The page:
I recently enlisted myself to do Novel Writing classes every Monday afternoon, as part of my New Year’s resolution along with Street Dance. I have embarked on a novel of my own, but need that added juice, incentive and feed back to revitatlise my novel writing passion. Stamina is a must! Behold this is not a path for the faint-hearted!
My novel? A fantasy coming-of-age adventure, which embodies key social messages with an aim to bring youth closer to nature and the sciences, as well as to appreciate the value in friendship and to inspire a new generation of change makers. It features mythical creatures, modern swagger and plenty more. The seven characters are culturally diverse to best reflect London.
Back to the class… each week, I will post up information or point/tips that I have learnt from my class to share with you all.
Text we looked at: Emancipation: A Life Fable, by Kate Chopin, and The Father, by Raymond Carver. One being a fable, the other a short story. A bit odd for a novel writing class you may wonder?! But the exercise was to see how much we could edit each piece down without dramatically changing the flow or tone of the pieces. RUTHLESS EDITING!
We then had to develop a new character and then get into groups to devise a plot for a new thriller book. Our characters were:
Ray Pir, long black hair, chesnut eyes, effortlessly casual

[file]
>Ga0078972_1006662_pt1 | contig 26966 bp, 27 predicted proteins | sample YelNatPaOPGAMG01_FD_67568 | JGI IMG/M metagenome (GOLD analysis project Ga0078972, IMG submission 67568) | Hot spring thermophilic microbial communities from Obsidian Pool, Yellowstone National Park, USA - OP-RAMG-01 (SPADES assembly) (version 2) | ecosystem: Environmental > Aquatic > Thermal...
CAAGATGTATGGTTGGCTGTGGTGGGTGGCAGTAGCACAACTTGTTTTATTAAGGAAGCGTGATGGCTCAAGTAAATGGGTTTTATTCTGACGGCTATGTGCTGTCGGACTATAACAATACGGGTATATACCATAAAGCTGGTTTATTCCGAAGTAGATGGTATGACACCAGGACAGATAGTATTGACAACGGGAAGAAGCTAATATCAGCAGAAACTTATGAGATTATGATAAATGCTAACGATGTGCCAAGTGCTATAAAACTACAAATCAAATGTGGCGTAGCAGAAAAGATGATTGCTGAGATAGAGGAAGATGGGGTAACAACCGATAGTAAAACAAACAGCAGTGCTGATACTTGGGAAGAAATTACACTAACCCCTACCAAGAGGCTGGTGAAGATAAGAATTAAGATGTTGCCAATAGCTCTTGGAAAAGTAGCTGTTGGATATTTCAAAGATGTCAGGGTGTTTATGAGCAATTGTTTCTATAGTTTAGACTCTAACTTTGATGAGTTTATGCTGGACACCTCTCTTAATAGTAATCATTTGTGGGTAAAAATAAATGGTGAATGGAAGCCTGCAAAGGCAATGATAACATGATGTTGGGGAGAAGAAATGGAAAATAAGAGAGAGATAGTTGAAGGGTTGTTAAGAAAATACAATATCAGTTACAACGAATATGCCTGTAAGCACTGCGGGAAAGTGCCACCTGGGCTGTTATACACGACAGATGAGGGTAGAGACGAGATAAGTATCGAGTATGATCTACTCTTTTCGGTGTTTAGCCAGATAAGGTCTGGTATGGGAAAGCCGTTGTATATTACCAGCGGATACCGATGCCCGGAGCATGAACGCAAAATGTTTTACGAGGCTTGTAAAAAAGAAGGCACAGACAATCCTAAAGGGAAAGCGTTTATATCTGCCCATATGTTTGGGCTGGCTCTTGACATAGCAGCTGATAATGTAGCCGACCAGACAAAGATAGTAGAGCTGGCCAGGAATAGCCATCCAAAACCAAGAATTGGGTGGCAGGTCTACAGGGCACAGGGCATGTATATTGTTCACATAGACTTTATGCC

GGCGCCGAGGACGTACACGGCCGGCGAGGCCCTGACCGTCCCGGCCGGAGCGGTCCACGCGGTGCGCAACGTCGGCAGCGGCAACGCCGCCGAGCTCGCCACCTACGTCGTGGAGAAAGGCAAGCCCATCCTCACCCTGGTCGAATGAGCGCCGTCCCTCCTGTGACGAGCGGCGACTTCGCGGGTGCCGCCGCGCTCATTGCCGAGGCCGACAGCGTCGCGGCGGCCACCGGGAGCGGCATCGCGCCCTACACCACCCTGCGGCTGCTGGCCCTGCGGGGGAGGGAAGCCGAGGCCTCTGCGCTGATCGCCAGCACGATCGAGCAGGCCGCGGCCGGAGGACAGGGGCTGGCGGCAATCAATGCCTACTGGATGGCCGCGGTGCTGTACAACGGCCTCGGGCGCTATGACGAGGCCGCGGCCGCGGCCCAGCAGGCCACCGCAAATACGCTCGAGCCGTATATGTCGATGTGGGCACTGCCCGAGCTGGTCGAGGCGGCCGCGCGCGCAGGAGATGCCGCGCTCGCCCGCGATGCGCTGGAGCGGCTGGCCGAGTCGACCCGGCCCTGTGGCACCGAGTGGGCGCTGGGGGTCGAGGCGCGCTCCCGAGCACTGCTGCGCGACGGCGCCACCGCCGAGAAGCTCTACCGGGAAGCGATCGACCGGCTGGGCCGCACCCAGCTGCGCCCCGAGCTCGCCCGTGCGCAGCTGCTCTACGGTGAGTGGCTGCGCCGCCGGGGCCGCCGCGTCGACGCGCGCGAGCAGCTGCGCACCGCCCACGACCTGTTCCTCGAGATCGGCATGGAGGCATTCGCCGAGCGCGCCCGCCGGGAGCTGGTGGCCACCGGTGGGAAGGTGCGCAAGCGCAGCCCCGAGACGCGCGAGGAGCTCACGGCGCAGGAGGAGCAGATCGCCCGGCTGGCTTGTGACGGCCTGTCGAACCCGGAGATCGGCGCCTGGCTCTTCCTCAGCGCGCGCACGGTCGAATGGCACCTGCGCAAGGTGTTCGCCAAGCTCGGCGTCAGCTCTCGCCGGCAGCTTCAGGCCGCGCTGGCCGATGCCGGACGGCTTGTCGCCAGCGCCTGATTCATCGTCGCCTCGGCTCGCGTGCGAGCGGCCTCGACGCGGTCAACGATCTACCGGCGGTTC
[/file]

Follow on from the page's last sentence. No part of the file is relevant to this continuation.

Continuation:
Flo, hairdresser, 50’s retro chick
Lyn Tang, Anglo-eurasian, permed hair and a lover of architecture
Paul Trent, tall, straight light brown hair, not content with life
Our plot was based around a conspiracy thriller with the UK government accussing China of potential terrorism with enough twists and turns to give you stitches. All the characters lives become endagered and are mysteriously interwined. A proper London affair Guy Ritchie style, minus all the Hollywood tosh where 20 cars are blown up just in order to escape down the street. True Sherlock Holmes fasion!
Speaking of crime and thriller. I just finished watching Sherlock Holmes, Series 2 on the BBC. Absolutely brilliant! Script and plot development was wonderful! Please do watch it if you have the chance, and great credit to Mark Gattis and Steven Moffat.
In addition to original character development, story plotting, bashing your ideas with others, and ruthless editing (bear this in mind for your own work), was constructive criticism. This is the opposite of ‘I don’t like…’ or ‘I quite like’ (supposedly just as bad as ‘I don’t like’ in the British English language). These two opening sentence starters have banished from our classes.
I am off for now, as I have to write some words to share with my group for next week.